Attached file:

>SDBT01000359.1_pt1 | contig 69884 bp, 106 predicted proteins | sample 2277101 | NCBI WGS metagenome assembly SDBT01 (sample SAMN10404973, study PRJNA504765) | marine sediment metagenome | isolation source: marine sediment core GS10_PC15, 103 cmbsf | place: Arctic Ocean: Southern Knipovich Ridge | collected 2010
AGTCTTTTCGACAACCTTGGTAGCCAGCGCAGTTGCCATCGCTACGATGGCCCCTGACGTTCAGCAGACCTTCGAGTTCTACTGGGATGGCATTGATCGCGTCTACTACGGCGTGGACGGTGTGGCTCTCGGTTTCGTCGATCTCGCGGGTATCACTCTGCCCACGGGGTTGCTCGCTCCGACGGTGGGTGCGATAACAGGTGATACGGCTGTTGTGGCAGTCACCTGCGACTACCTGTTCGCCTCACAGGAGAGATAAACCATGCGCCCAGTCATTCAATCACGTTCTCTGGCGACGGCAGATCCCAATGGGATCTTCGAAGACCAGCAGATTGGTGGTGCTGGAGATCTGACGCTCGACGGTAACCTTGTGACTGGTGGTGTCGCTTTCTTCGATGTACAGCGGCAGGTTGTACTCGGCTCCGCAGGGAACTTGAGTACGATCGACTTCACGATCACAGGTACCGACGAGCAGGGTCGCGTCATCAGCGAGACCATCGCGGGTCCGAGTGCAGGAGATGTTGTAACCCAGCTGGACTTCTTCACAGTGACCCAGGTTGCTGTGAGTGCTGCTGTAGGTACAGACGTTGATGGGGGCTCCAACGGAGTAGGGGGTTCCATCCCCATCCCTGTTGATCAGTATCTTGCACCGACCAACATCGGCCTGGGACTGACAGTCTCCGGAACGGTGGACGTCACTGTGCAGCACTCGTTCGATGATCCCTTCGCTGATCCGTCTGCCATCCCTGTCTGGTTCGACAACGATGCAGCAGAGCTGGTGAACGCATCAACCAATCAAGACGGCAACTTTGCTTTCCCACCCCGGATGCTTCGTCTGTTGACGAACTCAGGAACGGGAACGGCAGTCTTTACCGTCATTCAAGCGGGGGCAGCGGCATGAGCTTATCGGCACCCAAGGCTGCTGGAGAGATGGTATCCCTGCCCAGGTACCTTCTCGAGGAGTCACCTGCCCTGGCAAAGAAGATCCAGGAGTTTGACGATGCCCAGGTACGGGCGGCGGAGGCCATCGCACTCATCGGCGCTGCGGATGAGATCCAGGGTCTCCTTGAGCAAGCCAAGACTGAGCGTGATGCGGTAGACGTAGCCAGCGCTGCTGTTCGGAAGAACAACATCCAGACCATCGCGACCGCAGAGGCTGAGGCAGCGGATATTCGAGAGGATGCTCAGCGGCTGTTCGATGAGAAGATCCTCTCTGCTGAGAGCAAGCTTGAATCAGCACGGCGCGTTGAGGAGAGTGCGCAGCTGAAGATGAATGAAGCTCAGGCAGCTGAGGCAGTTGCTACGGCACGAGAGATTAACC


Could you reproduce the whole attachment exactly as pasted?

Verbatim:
>SDBT01000359.1_pt1 | contig 69884 bp, 106 predicted proteins | sample 2277101 | NCBI WGS metagenome assembly SDBT01 (sample SAMN10404973, study PRJNA504765) | marine sediment metagenome | isolation source: marine sediment core GS10_PC15, 103 cmbsf | place: Arctic Ocean: Southern Knipovich Ridge | collected 2010
AGTCTTTTCGACAACCTTGGTAGCCAGCGCAGTTGCCATCGCTACGATGGCCCCTGACGTTCAGCAGACCTTCGAGTTCTACTGGGATGGCATTGATCGCGTCTACTACGGCGTGGACGGTGTGGCTCTCGGTTTCGTCGATCTCGCGGGTATCACTCTGCCCACGGGGTTGCTCGCTCCGACGGTGGGTGCGATAACAGGTGATACGGCTGTTGTGGCAGTCACCTGCGACTACCTGTTCGCCTCACAGGAGAGATAAACCATGCGCCCAGTCATTCAATCACGTTCTCTGGCGACGGCAGATCCCAATGGGATCTTCGAAGACCAGCAGATTGGTGGTGCTGGAGATCTGACGCTCGACGGTAACCTTGTGACTGGTGGTGTCGCTTTCTTCGATGTACAGCGGCAGGTTGTACTCGGCTCCGCAGGGAACTTGAGTACGATCGACTTCACGATCACAGGTACCGACGAGCAGGGTCGCGTCATCAGCGAGACCATCGCGGGTCCGAGTGCAGGAGATGTTGTAACCCAGCTGGACTTCTTCACAGTGACCCAGGTTGCTGTGAGTGCTGCTGTAGGTACAGACGTTGATGGGGGCTCCAACGGAGTAGGGGGTTCCATCCCCATCCCTGTTGATCAGTATCTTGCACCGACCAACATCGGCCTGGGACTGACAGTCTCCGGAACGGTGGACGTCACTGTGCAGCACTCGTTCGATGATCCCTTCGCTGATCCGTCTGCCATCCCTGTCTGGTTCGACAACGATGCAGCAGAGCTGGTGAACGCATCAACCAATCAAGACGGCAACTTTGCTTTCCCACCCCGGATGCTTCGTCTGTTGACGAACTCAGGAACGGGAACGGCAGTCTTTACCGTCATTCAAGCGGGGGCAGCGGCATGAGCTTATCGGCACCCAAGGCTGCTGGAGAGATGGTATCCCTGCCCAGGTACCTTCTCGAGGAGTCACCTGCCCTGGCAAAGAAGATCCAGGAGTTTGACGATGCCCAGGTACGGGCGGCGGAGGCCATCGCACTCATCGGCGCTGCGGATGAGATCCAGGGTCTCCTTGAGCAAGCCAAGACTGAGCGTGATGCGGTAGACGTAGCCAGCGCTGCTGTTCGGAAGAACAACATCCAGACCATCGCGACCGCAGAGGCTGAGGCAGCGGATATTCGAGAGGATGCTCAGCGGCTGTTCGATGAGAAGATCCTCTCTGCTGAGAGCAAGCTTGAATCAGCACGGCGCGTTGAGGAGAGTGCGCAGCTGAAGATGAATGAAGCTCAGGCAGCTGAGGCAGTTGCTACGGCACGAGAGATTAACC